Interests Include Mommy Blogging & Tandem Nursing

Two funny stories

One: About a year ago, I was courted to be a mommy blogger. For real! Like, for money. Lololololol. And I wrote some things, emails stopped, payment never came, etc. I moved on to other things, like having another baby and moving across the country. But I have these funny sort of clickbait-y posts hanging around in my Google Drive that I see every now and then. Titles like, “10 Things You Can Do While Babywearing”, “Why I Vaccinate My Baby (And Why You Should, Too)”, and “5 Things To Consider Before Tandem Nursing”. That last one becomes important with the next little vignette.

Two: When I became pregnant with Georgie, I experienced horrible nursing aversion and agitation when breastfeeding Winnie. I didn’t have enough energy to parent without the boob in my first trimester (seriously, the boob + B6 + magnesium + Daniel Tiger saved me), but in my second, we tried gentle weaning (weaning while cosleeping is no joke, y’all!). Our timing worked out, Winnie was fine with it, and she weaned in three days, with few tears.  I was a little sad, but it felt right.

Georgie is now nearly eight months old. She is just mad about food, and eats three meals a day. Like, full meals. And now, at the age of two-and-a-half, Winnie has decided she needs to nurse again. And I am sort of fine with it. I’m not going to say things like, “You’re a big kid, and big kids don’t nurse” because I don’t believe that. She’s been sick, and she’s going through some HUGE developmental changes right now (she’s been getting herself fully dressed, her verbal skills have gotten crazy, and her physical coordination is growing by leaps and bounds), and it’s comforting to her.  It’s funny because she’s asked to nurse about once a week ever since she weaned– I didn’t want for it to be a point of contention, and frankly it wasn’t that I didn’t want her to nurse occasionally, just that hormonally I couldn’t handle the constant nursing– and I always gave her a nonchalant, “sure”. She would start to latch, and then sort of laugh, and say, “No, thank you!”  Except then one day she didn’t. So here we are. Tandem nursing after a year of being weaned and eight months with a little sister.

It’s… fine. She needs it, and I’m fine with it. Her ability to understand bodies and boundaries has grown significantly, and I’m confident she’ll understand when it’s time for me to stop.  She’ll probably hate it, sure, but she’ll get it. And from that she’ll learn that she can ask for her body to be respected, too.

Anyway, here’s the hilarious blog post I wrote. My notes from actually being a tandem nursing mother in italics. Because writing about parenting issues before they happen to you is the biggest LOL of all time. #noscreentime #nocoffeewhilepregnant #onlyorganicwoolgarmentsforthelittles #weclothdiaperedwinnieforalmosttwoyearstho

5 Things to Consider Before Tandem Nursing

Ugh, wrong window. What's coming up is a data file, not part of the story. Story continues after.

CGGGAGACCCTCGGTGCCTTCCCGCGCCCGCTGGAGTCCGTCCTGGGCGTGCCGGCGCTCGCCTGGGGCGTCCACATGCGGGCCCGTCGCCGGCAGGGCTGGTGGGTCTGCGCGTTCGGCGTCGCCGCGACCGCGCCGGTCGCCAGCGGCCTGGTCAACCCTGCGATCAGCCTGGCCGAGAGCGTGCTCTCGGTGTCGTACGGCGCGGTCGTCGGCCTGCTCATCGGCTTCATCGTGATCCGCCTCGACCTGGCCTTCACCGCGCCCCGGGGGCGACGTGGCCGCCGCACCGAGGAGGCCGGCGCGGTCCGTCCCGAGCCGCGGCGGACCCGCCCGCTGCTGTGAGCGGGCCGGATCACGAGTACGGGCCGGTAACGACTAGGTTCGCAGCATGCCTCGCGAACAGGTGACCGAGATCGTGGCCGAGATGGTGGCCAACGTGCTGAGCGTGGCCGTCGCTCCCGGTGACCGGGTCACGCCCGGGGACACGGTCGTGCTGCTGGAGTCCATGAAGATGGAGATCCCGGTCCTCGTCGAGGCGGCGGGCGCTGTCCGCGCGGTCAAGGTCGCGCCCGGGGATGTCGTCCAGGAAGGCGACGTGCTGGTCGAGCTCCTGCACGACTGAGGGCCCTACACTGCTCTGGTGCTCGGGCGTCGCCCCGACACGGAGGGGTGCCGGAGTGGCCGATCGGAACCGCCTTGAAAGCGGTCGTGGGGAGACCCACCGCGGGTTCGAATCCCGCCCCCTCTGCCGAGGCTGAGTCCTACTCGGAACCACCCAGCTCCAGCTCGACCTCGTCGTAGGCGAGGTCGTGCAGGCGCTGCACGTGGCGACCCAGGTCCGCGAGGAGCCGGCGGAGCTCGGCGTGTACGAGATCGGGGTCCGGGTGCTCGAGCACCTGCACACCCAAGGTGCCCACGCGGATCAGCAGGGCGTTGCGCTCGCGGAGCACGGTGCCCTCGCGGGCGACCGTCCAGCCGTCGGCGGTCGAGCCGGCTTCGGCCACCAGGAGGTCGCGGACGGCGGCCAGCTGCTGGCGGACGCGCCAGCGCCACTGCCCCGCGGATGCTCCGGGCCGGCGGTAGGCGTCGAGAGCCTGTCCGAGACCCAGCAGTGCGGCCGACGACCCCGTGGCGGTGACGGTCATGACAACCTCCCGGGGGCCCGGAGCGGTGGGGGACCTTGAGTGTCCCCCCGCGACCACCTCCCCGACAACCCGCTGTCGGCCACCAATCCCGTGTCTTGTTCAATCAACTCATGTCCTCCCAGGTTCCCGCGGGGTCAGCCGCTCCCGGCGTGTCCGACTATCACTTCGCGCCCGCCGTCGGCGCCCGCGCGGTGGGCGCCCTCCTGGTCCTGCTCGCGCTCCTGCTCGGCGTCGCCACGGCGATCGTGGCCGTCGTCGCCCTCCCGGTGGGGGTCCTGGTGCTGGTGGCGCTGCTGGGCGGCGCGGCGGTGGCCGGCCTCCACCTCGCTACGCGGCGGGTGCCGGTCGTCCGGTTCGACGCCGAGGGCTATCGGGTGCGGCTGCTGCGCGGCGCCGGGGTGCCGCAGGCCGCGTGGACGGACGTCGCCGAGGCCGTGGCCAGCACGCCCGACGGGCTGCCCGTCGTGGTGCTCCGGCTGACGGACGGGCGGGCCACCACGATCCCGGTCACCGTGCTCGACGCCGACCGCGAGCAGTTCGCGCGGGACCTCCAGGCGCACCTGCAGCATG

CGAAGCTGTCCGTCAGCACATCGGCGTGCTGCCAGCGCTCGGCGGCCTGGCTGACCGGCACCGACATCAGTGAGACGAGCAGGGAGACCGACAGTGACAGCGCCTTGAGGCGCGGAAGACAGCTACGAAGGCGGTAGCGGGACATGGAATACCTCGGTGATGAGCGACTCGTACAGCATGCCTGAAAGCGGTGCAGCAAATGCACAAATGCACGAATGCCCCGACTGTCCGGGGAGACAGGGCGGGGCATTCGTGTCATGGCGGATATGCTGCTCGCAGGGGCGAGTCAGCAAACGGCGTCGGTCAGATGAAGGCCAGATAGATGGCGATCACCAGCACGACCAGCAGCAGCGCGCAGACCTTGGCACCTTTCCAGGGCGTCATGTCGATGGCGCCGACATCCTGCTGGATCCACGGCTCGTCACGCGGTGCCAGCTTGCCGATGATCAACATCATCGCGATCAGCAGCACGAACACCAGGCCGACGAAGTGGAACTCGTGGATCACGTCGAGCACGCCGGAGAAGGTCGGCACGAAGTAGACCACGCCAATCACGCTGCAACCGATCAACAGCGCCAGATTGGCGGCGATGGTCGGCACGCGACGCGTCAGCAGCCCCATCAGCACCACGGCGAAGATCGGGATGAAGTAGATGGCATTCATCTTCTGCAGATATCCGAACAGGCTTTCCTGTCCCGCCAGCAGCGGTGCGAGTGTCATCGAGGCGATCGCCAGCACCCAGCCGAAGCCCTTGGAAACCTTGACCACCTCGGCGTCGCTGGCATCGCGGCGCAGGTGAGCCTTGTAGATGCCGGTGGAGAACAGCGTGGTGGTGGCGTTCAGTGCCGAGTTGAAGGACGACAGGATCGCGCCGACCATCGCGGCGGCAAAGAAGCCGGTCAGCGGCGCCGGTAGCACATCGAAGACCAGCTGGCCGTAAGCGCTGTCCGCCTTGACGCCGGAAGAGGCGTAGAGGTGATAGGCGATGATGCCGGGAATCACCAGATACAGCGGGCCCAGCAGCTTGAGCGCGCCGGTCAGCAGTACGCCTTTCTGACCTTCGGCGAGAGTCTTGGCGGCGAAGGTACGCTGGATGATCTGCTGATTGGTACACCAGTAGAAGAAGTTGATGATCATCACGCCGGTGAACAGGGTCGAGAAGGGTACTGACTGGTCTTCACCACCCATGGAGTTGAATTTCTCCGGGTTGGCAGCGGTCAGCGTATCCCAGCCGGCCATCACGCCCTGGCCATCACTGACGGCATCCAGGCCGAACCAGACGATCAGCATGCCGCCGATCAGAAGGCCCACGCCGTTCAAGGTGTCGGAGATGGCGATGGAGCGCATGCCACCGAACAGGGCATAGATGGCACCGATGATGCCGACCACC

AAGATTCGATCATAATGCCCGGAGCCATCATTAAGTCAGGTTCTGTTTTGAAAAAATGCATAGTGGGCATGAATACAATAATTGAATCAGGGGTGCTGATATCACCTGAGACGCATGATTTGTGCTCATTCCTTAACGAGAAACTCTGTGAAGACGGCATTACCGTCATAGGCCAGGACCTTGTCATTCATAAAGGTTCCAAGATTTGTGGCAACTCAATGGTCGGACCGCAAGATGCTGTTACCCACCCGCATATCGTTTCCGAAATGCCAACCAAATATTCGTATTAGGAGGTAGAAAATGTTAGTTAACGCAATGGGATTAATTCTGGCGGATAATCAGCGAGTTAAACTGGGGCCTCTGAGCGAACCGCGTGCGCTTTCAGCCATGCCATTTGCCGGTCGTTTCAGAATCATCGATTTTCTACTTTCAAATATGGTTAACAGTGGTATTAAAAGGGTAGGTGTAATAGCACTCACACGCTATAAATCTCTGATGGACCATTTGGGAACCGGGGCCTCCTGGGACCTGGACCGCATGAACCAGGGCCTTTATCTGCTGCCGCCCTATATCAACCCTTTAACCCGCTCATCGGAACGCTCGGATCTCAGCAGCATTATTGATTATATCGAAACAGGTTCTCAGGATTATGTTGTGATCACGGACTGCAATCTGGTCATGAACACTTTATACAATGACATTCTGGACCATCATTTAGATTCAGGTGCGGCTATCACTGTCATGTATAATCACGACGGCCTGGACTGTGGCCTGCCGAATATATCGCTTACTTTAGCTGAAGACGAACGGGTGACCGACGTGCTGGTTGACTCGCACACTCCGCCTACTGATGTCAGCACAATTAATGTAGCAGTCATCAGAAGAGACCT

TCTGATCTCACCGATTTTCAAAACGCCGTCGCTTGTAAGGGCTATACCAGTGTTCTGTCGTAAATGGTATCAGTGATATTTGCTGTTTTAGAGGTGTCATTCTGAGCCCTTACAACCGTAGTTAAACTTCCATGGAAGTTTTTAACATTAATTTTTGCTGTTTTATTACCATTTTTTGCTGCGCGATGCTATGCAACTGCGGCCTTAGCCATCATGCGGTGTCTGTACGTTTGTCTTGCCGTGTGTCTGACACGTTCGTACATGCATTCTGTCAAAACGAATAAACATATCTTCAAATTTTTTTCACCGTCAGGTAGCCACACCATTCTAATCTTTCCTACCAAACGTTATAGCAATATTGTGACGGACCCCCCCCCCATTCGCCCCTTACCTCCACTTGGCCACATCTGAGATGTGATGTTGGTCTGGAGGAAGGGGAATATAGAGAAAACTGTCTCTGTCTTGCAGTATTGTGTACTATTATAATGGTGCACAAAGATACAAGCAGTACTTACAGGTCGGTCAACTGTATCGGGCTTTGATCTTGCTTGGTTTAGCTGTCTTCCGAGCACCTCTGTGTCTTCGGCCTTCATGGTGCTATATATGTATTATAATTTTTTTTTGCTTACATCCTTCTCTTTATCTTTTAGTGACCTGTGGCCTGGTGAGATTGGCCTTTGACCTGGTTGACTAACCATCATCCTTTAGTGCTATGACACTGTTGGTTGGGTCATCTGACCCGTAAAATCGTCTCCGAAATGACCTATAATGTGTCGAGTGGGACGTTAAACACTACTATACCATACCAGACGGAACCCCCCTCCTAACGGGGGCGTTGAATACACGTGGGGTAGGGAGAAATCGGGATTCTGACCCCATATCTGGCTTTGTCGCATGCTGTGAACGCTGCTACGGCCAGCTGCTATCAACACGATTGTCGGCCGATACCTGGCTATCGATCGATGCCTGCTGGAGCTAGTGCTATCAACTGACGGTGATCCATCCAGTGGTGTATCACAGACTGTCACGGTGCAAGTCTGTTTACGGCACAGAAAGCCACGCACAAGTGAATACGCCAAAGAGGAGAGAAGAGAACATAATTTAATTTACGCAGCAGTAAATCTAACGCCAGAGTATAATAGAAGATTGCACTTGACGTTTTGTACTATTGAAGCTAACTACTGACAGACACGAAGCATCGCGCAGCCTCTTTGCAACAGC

I always knew I would be a nursing mother, but I never guessed I might be a tandem nursing mother! [Because I didn’t ever look at a calendar?] When I found out I was expecting, with a due date just shy of my not-yet-weaned daughter’s second birthday, I found myself faced with questions. [Like “HOLY SHIT WHAT ARE WE GOING TO DO?”]  Should I wean before the new baby arrives?  Would I be able to nurse them both?  Tandem nursing (breastfeeding more than one child, either together or separately) isn’t for everyone– but many mothers find the process incredibly rewarding. [Note: I have yet to meet them. My tandem nursing Facebook group was full of moms on their phones wearing stretched out shirts, lap full of kids like, whyyyyyyyyyyyyyyy.] Deciding whether or not to pursue tandem nursing is an individual decision, but thinking about the following can make that decision easier. [LOL “decision”]

 

Do you want to tandem nurse?  It sounds simple enough, but if you feel like you should tandem nurse out of obligation to your child, partner, or the judgy mom down the block– don’t worry about it!  Your body is yours, and every major health organization advocates breastfeeding as long as it is mutually desired by both mother and baby.  If you don’t want to, don’t! At the same time, don’t let anyone dissuade you by saying it’s weird or impossible– neither of which is true. [Almost everything I do is either weird or impossible, especially re: raising these two humans.]

 

Who is your tandem nursing team? [I don’t know but I would like to subscribe to their newsletter.] Now that you’ve nursed one child (or more), you know how important a nursing support system can be.  Identify people who can help you through your next chapter, like your partner, family members, friends, organizations like La Leche League, or even online support like Kellymom.com [Also, refreshing the Iowa caucus results and FiveThirtyEight.com on your phone can be really helpful online resources for feeling connected to the adult world while nursing a brood.]

 

How can others help you tandem nurse? Once you’ve made a list of those who can support you, think about the ways in which they can do so.  Maybe your spouse can pick up a greater portion of household tasks, or leave the fridge stocked with easy snacks and filling meals (you’ll need the fuel while nursing two!).  Set a weekly date with other nursing moms in your neighborhood.  Plan for family or friends to visit to change diapers, play with your toddler, and give you a break from being “on.” [AHHHH SEND HELP]

 

Does tandem nursing work with your lifestyle? [If not, too bad!] Do you plan to co-sleep or settle your newborn in her own room?  Is your toddler night-weaned?  Will you head back to work soon after the birth and tandem nurse on weekends and after work?  Think about the logistics of your time, sleep, and space, and tweak anything you can now to be prepared for later.  

 

Make a tandem nursing plan– and be okay with letting it go.  After you’ve lined up your team, sleeping arrangements, and identified your motivation for tandem nursing, you’ve got the makings of a great plan!  Now visualize letting it go.  You may nurse your toddler for longer than you plan– or you may decide that you’re too exhausted to nurse more than one baby.  You may prepare for agitation while nursing both children– or it may not be a problem at all.  Stay flexible and in tune with yourself, and you can’t go wrong. [Okay, this part is for real, tho.]